Premature adult mortality from non-communicable diseases (NCD) in three middle-income countries: Do NCD programmes matter?

Sylvia Robles, Emily Adrion, Gerard F. Anderson

Research output: Contribution to journalArticle

Abstract

Background In many middle-income countries, there is limited data available to evaluate the effectiveness of non-communicable disease (NCD) programmes. Since 1970, three neighbouring middle-income countries - Argentina, Chile and Uruguay - have undergone health sector reforms and reorganized their NCD programmes. In this paper, we explore whether data on premature adult mortality can be used to gauge the effectiveness of these programmes.Methods We describe NCD programmes and examine mortality trends for the years 1970-2005 among adults aged 15-59 years. We contrast mortality trends from all-NCD to mortality trends from NCD that are avoidable through timely and effective medical care. The assumption is that if NCD programmes exert no effect, then all-NCD mortality and avoidable-NCD mortality will follow the same trend and avoidable-NCD mortality will not change at a faster pace. We used joinpoint regression analysis to describe the pace of change, measured as the geometric weighted average of the annual percentage change (AAPC).Results Since the 1980s, all three countries have implemented NCD programmes delivered through health care, but only after the year 2000 did these countries begin to scale-up population-based NCD prevention programmes. In Argentina, all-NCD mortality is declining at a faster pace than avoidable-NCD mortality, while the contrary is occurring in Chile. In Uruguay, all-NCD mortality is declining at a faster pace than avoidable-NCD mortality among males, whereas among females, all-NCD mortality has stagnated while avoidable-NCD mortality continues to decline.Conclusion NCD interventions through health care have likely contributed to the reduction of premature NCD mortality in Chile and among women in Uruguay. In Argentina and among men in Uruguay, factors outside the health sector seem to have had a greater impact. This approach could be used in other countries to assess the effect of NCD interventions and raise key questions on programme effectiveness.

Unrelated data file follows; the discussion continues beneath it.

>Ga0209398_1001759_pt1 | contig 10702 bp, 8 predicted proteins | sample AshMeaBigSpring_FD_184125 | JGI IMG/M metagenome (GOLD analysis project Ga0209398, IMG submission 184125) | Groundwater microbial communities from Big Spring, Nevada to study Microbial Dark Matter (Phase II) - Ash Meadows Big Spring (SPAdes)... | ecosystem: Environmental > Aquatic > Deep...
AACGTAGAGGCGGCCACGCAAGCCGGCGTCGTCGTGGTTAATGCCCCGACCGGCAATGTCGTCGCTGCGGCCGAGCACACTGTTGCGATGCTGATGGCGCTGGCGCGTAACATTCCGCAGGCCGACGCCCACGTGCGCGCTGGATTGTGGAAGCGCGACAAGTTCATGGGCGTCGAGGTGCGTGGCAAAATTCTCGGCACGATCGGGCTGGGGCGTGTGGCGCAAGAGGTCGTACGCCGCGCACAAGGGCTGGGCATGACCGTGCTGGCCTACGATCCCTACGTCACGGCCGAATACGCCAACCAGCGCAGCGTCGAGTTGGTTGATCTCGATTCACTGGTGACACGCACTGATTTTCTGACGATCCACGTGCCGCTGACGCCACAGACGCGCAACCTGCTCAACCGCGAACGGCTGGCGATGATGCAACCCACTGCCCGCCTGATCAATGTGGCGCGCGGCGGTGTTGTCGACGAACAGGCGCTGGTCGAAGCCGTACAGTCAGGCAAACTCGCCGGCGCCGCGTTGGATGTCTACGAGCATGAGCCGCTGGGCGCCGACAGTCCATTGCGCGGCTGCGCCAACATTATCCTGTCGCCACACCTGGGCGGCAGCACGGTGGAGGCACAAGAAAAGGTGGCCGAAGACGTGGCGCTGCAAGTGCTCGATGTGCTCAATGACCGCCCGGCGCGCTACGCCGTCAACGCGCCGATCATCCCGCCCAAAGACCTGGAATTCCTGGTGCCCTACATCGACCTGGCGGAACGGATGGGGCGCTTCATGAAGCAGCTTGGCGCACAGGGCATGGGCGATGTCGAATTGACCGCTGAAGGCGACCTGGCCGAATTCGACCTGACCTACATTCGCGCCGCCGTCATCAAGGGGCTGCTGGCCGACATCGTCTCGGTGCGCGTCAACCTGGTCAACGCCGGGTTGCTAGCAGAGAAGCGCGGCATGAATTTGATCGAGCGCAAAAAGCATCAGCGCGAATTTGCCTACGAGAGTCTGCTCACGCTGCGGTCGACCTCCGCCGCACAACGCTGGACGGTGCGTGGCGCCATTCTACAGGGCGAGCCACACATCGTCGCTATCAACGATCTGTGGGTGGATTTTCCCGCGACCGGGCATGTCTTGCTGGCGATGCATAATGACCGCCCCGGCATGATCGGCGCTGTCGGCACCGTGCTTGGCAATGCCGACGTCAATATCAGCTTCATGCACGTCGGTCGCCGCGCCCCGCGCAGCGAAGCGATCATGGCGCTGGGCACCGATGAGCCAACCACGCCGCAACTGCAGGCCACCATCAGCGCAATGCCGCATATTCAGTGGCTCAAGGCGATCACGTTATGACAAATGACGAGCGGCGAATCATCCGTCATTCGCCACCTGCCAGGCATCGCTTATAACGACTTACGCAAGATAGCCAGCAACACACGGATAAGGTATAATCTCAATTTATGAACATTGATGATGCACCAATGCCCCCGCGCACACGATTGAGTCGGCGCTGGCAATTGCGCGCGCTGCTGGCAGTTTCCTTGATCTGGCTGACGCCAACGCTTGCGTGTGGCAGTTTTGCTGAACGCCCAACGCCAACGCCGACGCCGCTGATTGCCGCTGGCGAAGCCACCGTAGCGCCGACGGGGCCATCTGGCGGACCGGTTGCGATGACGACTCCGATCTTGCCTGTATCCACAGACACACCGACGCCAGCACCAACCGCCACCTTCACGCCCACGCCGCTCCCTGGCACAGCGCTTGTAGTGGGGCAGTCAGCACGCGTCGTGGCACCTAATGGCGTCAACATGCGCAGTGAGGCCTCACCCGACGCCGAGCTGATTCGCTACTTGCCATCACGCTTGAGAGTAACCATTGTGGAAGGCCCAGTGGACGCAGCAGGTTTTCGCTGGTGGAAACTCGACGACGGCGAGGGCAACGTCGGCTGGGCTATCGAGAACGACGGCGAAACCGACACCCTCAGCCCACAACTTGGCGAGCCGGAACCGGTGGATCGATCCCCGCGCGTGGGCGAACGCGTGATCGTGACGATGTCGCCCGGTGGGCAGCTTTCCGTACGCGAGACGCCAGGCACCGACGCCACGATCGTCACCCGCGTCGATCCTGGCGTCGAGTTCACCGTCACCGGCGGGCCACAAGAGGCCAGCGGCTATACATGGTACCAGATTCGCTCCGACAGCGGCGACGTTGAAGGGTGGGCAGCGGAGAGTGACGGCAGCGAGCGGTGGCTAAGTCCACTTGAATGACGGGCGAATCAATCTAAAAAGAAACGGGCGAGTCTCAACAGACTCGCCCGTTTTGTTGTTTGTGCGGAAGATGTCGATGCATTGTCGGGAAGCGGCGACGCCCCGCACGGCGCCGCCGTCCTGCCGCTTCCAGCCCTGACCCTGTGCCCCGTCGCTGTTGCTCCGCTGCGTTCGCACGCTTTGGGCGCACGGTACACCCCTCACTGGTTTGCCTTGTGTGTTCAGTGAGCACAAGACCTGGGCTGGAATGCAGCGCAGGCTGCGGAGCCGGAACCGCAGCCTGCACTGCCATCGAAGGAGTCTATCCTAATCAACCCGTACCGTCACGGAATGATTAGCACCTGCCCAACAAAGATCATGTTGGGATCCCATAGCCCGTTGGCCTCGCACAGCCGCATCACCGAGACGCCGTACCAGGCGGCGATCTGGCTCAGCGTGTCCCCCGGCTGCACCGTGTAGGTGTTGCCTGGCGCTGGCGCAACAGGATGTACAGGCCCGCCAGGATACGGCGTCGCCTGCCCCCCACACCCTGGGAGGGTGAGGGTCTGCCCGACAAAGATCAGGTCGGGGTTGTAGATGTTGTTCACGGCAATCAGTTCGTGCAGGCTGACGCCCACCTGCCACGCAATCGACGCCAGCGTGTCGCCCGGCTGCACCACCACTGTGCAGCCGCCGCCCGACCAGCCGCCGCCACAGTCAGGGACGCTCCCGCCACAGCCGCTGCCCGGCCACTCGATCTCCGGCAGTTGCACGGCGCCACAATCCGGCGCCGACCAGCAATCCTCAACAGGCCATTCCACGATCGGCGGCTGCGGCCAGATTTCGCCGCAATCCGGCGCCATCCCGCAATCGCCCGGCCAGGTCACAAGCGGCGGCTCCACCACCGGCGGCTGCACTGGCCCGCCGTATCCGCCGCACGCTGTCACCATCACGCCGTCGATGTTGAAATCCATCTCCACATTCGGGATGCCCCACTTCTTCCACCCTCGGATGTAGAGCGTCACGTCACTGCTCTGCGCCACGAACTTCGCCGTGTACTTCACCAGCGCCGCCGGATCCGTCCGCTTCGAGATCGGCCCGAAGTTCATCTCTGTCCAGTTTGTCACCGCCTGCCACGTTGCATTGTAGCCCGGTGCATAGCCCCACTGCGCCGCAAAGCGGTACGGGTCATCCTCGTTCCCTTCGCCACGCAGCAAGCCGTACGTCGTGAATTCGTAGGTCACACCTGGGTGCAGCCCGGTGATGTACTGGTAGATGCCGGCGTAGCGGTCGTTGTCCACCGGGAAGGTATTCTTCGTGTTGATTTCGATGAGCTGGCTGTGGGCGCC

Original languageEnglish (US)
Pages (from-to)487-498
Number of pages12
JournalHealth policy and planning
Volume27
Issue number6
DOIs
StatePublished - Sep 2012

Keywords

  • NCD programmes
  • Non-communicable diseases
  • avoidable mortality
  • chronic diseases
  • middle-income countries
  • premature mortality

ASJC Scopus subject areas

  • Health Policy

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